Graphene is a one-atom-thick sheet of carbon atoms arranged in a honeycomb-like pattern. Graphene is considered to be the world's thinnest, strongest and most conductive material - to both electricity and heat. All this properties are exciting researchers and businesses around the world - as graphene has the potential the revolutionize entire industries - in the fields of electricity, conductivity, energy generation, batteries, sensors and more.
Graphene is the world's strongest material, and so can be used to enhance the strength of other materials. Dozens of researches have demonstrated that adding even a trade amount of graphene to plastics, metals or other materials can make these materials much stronger - or lighter (as you can use less amount of material to achieve the same strength).
Such graphene-enhanced composite materials can find uses in aerospace, building materials, mobile devices, and many other applications.
Graphene is the world's most conductive material to heat. As graphene is also strong and light, it means that it is a great material to make heat-spreading solutions, such as heat sinks. This could be useful in both microelectronics (for example to make LED lighting more efficient and longer lasting) and also in larger applications - for example thermal foils for mobile devices.
Because graphene is the world's thinnest material, it is also the material with the highest surface-area to volume ratio. This makes graphene a very promising material to be used in batteries and supercapacitors. Graphene may enable devices that can store more energy - and charge faster, too. Graphene can also be used to enhance fuel-cells.
Coatings ,sensors, electronics and more
Graphene has a lot of other promising applications: anti-corrosion coatings and paints, efficient and precise sensors, faster and efficient electronics, flexible displays, efficient solar panels, faster DNA sequencing, drug delivery, and more.
Graphene is such a great and basic building block that it seems that any industry can benefit from this new material. Time will tell where graphene will indeed make an impact - or whether other new materials will be more suitable.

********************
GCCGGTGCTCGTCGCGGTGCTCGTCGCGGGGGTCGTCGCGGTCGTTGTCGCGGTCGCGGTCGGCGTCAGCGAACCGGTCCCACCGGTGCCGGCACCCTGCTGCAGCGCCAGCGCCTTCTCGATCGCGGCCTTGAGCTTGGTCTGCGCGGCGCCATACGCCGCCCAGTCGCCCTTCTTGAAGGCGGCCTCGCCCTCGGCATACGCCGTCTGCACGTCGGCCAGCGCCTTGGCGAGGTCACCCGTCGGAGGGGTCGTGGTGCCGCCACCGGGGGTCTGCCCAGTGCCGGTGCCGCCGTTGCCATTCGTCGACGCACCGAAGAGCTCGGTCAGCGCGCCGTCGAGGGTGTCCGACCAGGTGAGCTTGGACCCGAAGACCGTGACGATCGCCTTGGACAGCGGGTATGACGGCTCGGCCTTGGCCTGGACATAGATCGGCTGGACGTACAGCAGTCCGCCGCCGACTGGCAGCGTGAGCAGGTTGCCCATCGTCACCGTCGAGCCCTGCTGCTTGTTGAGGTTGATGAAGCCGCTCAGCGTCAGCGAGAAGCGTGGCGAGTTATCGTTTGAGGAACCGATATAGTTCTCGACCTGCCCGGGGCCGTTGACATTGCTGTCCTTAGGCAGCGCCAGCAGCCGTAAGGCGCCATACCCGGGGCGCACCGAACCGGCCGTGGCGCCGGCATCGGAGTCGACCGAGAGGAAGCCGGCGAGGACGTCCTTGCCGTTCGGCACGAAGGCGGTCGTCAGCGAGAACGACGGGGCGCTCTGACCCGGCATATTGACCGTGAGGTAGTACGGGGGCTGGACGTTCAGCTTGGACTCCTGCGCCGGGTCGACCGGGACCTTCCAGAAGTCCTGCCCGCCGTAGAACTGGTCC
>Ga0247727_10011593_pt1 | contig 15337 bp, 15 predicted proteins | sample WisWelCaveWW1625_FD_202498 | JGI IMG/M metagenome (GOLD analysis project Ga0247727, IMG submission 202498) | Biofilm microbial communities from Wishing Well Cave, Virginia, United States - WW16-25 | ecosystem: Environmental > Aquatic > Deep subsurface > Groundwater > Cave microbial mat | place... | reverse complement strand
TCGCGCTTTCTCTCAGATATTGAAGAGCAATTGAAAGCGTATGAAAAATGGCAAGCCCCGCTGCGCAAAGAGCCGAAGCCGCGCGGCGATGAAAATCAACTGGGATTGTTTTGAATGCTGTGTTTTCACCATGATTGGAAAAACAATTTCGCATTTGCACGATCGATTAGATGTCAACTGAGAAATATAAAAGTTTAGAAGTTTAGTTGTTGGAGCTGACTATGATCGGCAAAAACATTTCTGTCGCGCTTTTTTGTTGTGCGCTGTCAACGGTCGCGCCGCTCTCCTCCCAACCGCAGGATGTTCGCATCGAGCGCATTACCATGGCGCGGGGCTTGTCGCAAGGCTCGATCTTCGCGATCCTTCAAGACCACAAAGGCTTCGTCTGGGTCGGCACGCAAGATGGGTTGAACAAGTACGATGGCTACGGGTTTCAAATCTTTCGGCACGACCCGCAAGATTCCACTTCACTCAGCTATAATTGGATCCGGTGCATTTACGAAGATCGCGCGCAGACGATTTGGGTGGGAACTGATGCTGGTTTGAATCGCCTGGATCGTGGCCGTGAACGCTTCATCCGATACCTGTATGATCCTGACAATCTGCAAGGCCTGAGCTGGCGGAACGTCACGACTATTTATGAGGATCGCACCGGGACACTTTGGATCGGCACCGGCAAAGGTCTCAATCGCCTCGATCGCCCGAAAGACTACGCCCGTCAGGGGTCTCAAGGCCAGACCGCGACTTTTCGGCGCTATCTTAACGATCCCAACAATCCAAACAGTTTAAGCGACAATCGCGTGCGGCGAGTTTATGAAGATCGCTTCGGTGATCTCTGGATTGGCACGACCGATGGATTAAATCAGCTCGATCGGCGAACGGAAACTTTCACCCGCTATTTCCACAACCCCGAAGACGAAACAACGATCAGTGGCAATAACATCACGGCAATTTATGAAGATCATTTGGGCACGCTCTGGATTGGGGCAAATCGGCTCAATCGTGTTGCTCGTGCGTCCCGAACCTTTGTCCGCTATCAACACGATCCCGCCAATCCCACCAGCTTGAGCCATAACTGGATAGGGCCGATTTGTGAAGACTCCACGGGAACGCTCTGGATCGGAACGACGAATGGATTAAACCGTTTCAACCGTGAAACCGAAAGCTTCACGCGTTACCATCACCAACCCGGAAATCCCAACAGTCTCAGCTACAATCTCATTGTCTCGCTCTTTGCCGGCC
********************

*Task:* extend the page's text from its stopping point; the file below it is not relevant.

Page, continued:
The latest Graphene Application news:
Researchers from Northwestern University have created 2D heterostructures from graphene and borophene, taking an important step toward creating intergrated circuits from these nanomaterials.
"If you were to crack open an integrated circuit inside a smartphone, you'd see many different materials integrated together," said Mark Hersam, Walter P. Murphy Professor of Materials Science and Engineering, who led the research. "However, we've reached the limits of many of those traditional materials. By integrating nanomaterials like borophene and graphene together, we are opening up new possibilities in nanoelectronics."
UK-based start-up company, GraphCase, has developed a patent-pending technology to create a composite polymer using graphene, which is made from 100% recycled plastics. A prototype for a graphene-based smart suitcase made from this material has been developed in collaboration with The University of Manchester. The world first graphene suitcase is said to be 60% stronger, 20% lighter and has a lifetime warranty. The material used can also be recycled multiple times whilst maintaining its performance.
The overwhelming excess of plastic, detrimental to the environment, can be addressed by recycling, However, one of the barriers for using recycled plastic includes degradation and thermal aging of the plastic as well as mixing low-grade materials into the batch, which results in poor performance properties and lower reusability. The use of one 20" GraphCase cabin luggage could potentially reduce 6 kg CO2 emissions into the environment.
Rice University team under chemist James Tour has transformed their laser-induced graphene (LIG) into self-sterilizing filters that grab pathogens out of the air and kill them with small pulses of electricity. This may be of special interest to hospitals, where according to the Centers for Disease Control and Prevention, patients have a 1-in-31 chance of acquiring a potentially antibiotic-resistant infection during hospitalization.
The device reportedly captures bacteria, fungi, spores, prions, endotoxins and other biological contaminants carried by droplets, aerosols and particulate matter.
Stevens Institute of Technology (SIT), a private, coeducational research university located in New Jersey, United States, has signed an exclusive licensing agreement with Bonbouton for the right to use and further develop a graphene sensing system that detects early signs of foot ulcers before they form so people living with diabetes can access preventative healthcare and confidently manage their health.
The smart insole can be inserted into a sneaker or dress shoe to passively monitor the foot health of a person living with diabetes. The data are then sent to a companion app which can be accessed by the patient and shared with their healthcare provider, who can determine if intervention or treatment is needed.
The partnership saw the use of AGM’s graphene technology in two resin systems for cryogenic pressure tanks. These vessels are currently being explored by Nasa for use in several spaceflight missions, as well as International Space Station Experiments (MISSE), Artemis and Lunar Gateway programmes.